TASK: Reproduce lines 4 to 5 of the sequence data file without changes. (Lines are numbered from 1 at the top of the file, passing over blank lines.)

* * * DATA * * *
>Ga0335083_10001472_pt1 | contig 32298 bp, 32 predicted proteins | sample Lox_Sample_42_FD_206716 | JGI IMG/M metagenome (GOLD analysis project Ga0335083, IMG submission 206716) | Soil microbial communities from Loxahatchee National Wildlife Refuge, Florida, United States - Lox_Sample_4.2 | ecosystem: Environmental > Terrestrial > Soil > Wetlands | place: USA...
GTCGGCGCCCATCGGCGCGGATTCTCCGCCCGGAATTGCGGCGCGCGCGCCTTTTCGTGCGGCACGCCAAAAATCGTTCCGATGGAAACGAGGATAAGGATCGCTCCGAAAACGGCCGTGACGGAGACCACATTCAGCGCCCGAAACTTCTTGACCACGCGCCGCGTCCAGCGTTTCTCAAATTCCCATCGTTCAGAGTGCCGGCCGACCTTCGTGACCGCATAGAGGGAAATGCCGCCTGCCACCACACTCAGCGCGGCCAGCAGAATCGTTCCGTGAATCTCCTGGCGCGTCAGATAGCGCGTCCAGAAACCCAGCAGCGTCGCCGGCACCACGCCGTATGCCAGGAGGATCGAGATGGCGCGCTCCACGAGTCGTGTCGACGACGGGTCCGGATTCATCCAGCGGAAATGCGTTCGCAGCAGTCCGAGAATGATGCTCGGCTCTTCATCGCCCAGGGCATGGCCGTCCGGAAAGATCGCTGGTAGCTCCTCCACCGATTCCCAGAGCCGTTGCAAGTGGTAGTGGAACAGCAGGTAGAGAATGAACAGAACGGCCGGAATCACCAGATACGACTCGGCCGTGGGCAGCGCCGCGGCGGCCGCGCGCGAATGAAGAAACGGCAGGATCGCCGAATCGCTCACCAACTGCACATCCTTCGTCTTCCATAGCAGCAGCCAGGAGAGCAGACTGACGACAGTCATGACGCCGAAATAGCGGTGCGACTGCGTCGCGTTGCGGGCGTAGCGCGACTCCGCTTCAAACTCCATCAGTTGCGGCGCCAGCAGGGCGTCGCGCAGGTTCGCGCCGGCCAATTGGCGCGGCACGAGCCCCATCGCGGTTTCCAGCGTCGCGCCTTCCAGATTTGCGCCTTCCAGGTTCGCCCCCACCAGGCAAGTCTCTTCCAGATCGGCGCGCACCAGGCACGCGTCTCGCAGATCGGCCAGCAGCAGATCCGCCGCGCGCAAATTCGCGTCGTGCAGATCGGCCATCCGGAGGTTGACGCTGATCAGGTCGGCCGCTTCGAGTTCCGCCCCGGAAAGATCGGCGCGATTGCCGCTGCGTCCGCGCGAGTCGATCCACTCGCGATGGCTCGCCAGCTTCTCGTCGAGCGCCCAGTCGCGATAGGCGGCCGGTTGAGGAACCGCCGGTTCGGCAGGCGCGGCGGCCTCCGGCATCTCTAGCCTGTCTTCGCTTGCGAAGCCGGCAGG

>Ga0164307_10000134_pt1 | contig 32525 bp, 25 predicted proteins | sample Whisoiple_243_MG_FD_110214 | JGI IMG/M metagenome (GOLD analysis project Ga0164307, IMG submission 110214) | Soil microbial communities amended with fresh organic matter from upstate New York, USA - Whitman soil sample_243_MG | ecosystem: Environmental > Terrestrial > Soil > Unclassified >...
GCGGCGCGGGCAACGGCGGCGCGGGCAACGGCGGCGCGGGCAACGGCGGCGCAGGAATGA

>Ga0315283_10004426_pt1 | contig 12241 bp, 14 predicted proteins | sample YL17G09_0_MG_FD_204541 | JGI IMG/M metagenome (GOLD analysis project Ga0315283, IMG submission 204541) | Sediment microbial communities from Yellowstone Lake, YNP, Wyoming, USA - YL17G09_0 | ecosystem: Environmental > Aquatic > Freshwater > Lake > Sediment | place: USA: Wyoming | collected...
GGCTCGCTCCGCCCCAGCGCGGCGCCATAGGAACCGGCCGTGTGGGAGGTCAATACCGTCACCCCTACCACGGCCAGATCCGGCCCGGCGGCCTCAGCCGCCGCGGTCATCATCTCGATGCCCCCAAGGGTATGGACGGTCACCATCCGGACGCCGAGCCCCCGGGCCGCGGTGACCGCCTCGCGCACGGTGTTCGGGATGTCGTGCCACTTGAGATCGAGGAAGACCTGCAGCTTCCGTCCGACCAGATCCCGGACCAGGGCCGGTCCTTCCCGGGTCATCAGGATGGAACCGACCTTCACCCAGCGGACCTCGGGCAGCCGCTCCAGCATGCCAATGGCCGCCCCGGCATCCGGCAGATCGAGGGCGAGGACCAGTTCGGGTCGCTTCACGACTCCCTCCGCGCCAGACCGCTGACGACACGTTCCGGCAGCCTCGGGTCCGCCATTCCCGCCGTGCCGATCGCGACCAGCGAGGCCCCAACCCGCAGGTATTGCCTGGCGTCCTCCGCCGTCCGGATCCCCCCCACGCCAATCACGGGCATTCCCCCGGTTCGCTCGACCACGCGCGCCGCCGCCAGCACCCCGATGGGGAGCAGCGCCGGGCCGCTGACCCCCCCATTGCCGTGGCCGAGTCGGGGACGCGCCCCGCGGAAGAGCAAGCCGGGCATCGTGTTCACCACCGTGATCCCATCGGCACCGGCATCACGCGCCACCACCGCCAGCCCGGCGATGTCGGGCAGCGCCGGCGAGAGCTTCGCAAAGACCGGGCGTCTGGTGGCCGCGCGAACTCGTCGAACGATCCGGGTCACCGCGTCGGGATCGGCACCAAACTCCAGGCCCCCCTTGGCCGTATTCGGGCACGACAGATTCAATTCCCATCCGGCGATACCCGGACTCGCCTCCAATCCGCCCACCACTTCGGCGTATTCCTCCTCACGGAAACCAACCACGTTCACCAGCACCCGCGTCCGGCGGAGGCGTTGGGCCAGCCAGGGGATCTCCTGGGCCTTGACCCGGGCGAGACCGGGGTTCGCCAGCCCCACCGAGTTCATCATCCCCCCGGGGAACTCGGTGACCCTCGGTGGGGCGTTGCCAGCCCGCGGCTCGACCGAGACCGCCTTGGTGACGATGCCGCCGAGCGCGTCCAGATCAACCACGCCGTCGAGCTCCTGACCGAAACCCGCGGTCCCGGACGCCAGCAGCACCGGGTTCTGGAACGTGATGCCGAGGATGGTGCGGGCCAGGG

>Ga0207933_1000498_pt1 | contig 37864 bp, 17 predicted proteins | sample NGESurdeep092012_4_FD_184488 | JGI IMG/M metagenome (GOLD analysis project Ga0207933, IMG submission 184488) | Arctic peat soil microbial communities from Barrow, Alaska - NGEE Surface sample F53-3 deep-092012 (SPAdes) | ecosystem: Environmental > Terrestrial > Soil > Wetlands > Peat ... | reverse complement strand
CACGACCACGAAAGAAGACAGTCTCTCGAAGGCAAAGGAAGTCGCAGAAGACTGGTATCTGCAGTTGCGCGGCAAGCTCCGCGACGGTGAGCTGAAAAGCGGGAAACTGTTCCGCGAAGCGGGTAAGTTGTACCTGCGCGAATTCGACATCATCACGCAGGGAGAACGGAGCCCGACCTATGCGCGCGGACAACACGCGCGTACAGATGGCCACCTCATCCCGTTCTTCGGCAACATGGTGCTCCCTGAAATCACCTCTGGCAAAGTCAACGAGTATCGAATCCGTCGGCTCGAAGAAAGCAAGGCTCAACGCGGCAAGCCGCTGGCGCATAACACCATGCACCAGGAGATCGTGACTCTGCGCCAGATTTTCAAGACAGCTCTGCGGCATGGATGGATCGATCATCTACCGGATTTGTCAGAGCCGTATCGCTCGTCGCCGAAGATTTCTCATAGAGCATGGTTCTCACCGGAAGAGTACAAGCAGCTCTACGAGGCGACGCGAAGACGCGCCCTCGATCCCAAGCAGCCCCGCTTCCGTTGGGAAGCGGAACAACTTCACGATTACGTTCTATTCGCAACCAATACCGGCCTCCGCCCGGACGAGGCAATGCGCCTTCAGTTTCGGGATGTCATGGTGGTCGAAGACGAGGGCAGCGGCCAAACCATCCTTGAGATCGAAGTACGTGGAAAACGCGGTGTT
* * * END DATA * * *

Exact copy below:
GCGGCGCGGGCAACGGCGGCGCGGGCAACGGCGGCGCGGGCAACGGCGGCGCAGGAATGA

>Ga0315283_10004426_pt1 | contig 12241 bp, 14 predicted proteins | sample YL17G09_0_MG_FD_204541 | JGI IMG/M metagenome (GOLD analysis project Ga0315283, IMG submission 204541) | Sediment microbial communities from Yellowstone Lake, YNP, Wyoming, USA - YL17G09_0 | ecosystem: Environmental > Aquatic > Freshwater > Lake > Sediment | place: USA: Wyoming | collected...